We work at the grassroots level throughout the Muslim World to counter violent extremism before it takes hold, to promote tolerance and understanding, and to foster better relations with the United States.
The following is a guest post from AUA Mosaic Scholarship recipient Aiya Aboubakr. She recently returned from volunteering with Hands Along the Nile Development Services, Inc. in Egypt. To find an amazing opportunity like this one, search the AUA Directory of Recommended Organizations© today!
Going to Egypt this spring break, my fellow colleagues and myself took the roles of America’s Unofficial Ambassadors. Our mission: “To galvanize the power of people to reach across cultural differences, form partnerships of mutual interest, and build peace.” Although we did not meet with political officials or mend the country’s laws, we did in fact build peace, mend misunderstandings of cultural differences, and form not just partnerships, but friendships, of mutual interest that will surely be long lasting.
As we traveled through the country, many of the Egyptians we encountered were quick to question our interest in traveling to the country, especially since the media portrays the “danger” that turns foreigners away. Members of the Garbage City community in Muqattam, Cairo, for example were weirdly staring at our large bus for a few minutes at first, then quickly spotting our Egyptian tour guide realized who we were. Upon hearing our mission, however, they were at ease. Not only did they greatly appreciate our efforts, but were provided with a new sense of hope.
Before leaving for the trip, as a group we created several goals. Of course some of us had lower scale goals such as making friends with an Egyptian child at an orphanage or learning a few words of Arabic in order to meet and greet natives. But we also had larger goals, each of which was met by an accomplishment of our smaller goals. Our daily volunteer time at the Sisters of Charity Orphanage, for example, was more than just feeding the children and playing with them for hours a day. It allowed us to gain a first hand experience of some of the social deficits in not just Egypt, but throughout the Muslim World. The major issue of poverty and health was felt within our first day there. Even as we met with Ahmed Ezzat, the lawyer at the Association for Freedom of Thought and Expression (AFTE) and heard him speak about the mission of his NGO and their recent cases, we were granted a look into the human rights situation in the country. Traveling through the country, we readily gained knowledge of the economic development. Together with the knowledge of these human development deficits in the region and our passion for change, we came back to the United States ready to provide further support and future hope for change. Given this window to the situation, we know exactly what to address and the most efficient means to do so.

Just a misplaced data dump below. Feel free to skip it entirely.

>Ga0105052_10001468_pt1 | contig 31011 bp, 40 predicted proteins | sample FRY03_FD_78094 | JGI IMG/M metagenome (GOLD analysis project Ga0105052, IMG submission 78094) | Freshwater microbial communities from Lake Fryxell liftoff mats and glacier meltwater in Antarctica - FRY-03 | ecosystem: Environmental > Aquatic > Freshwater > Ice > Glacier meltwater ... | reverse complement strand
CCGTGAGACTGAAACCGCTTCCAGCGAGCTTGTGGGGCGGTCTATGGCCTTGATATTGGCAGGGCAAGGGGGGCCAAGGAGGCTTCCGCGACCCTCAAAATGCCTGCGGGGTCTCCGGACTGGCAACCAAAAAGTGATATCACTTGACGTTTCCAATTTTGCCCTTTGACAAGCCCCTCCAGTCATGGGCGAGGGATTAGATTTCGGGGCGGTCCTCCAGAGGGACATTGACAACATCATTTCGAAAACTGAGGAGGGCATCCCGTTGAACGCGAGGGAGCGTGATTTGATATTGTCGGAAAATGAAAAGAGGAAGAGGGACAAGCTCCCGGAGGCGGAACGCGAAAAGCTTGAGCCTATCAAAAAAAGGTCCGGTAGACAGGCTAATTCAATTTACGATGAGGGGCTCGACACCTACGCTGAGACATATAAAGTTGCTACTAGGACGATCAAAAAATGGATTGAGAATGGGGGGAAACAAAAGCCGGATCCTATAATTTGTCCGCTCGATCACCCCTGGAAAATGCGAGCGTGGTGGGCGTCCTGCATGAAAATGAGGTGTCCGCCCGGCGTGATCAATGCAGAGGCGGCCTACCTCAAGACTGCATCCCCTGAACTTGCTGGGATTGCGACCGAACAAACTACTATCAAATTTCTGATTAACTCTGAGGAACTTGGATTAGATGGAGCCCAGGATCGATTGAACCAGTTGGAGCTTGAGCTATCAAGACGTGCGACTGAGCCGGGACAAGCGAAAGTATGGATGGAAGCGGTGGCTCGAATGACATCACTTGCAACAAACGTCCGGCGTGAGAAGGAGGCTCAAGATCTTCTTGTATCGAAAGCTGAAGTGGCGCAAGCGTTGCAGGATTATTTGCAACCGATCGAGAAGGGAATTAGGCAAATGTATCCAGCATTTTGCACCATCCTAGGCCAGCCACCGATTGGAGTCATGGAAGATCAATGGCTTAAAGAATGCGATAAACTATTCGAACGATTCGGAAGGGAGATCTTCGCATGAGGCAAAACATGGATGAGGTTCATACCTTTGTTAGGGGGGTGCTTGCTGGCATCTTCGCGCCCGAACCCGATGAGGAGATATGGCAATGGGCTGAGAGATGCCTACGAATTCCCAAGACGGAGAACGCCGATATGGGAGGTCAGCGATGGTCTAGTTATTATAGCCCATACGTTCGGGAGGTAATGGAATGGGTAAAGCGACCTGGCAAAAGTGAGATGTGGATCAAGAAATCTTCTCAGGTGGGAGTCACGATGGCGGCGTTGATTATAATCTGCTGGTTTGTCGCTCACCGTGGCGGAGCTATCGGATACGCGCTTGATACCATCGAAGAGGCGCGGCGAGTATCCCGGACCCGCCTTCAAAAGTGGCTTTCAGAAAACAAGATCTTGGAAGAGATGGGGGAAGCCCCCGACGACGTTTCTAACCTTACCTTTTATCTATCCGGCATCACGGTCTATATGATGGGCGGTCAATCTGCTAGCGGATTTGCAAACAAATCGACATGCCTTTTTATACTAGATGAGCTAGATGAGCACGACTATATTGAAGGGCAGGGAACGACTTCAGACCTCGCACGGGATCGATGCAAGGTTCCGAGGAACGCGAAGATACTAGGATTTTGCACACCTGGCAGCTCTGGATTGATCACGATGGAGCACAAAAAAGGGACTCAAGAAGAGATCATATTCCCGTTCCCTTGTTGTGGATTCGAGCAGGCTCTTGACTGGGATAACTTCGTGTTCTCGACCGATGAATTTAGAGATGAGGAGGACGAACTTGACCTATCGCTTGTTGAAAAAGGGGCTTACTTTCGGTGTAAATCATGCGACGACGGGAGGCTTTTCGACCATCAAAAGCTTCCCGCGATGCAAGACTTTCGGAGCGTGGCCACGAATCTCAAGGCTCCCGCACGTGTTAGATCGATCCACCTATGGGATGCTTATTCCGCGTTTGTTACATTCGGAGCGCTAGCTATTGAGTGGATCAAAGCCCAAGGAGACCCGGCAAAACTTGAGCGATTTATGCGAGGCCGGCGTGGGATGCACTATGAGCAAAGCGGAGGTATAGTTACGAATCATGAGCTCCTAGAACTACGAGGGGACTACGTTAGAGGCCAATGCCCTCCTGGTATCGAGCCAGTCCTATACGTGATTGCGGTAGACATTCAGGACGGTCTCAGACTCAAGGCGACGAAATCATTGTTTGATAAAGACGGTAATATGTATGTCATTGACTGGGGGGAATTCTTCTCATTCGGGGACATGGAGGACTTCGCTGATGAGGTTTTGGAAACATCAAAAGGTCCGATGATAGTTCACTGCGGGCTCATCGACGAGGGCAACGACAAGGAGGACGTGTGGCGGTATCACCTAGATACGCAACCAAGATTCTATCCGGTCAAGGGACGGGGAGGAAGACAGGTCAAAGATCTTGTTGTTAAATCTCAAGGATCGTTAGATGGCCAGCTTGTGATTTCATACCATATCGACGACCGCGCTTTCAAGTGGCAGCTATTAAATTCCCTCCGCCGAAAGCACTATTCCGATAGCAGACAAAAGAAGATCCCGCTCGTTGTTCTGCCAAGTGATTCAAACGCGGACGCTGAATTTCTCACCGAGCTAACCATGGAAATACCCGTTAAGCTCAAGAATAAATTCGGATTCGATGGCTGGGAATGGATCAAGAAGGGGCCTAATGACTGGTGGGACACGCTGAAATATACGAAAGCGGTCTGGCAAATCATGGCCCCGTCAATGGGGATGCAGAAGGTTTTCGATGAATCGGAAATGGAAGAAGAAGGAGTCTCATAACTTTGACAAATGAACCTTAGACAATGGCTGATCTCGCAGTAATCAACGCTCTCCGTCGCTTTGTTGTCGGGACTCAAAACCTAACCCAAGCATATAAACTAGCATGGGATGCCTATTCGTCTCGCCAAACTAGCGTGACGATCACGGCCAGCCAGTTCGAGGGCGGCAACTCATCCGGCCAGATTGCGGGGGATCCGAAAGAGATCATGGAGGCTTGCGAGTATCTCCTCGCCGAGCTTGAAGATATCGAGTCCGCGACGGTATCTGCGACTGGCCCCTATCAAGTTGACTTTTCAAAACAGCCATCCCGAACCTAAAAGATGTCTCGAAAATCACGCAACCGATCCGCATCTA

Perhaps the strongest tool we came back with was the development of positive people-to-people connections between us, moreover the greater Middle East and United States. Although we only made a few connections on a small scale, that is how development starts. Such connections have the capacity to grow, clarifying one stereotype at a time. Each of the individuals we met may be able to take back what we gave, be it time, attention, or hope, and return to their greater community bearing the valued message, that we do care and we can help.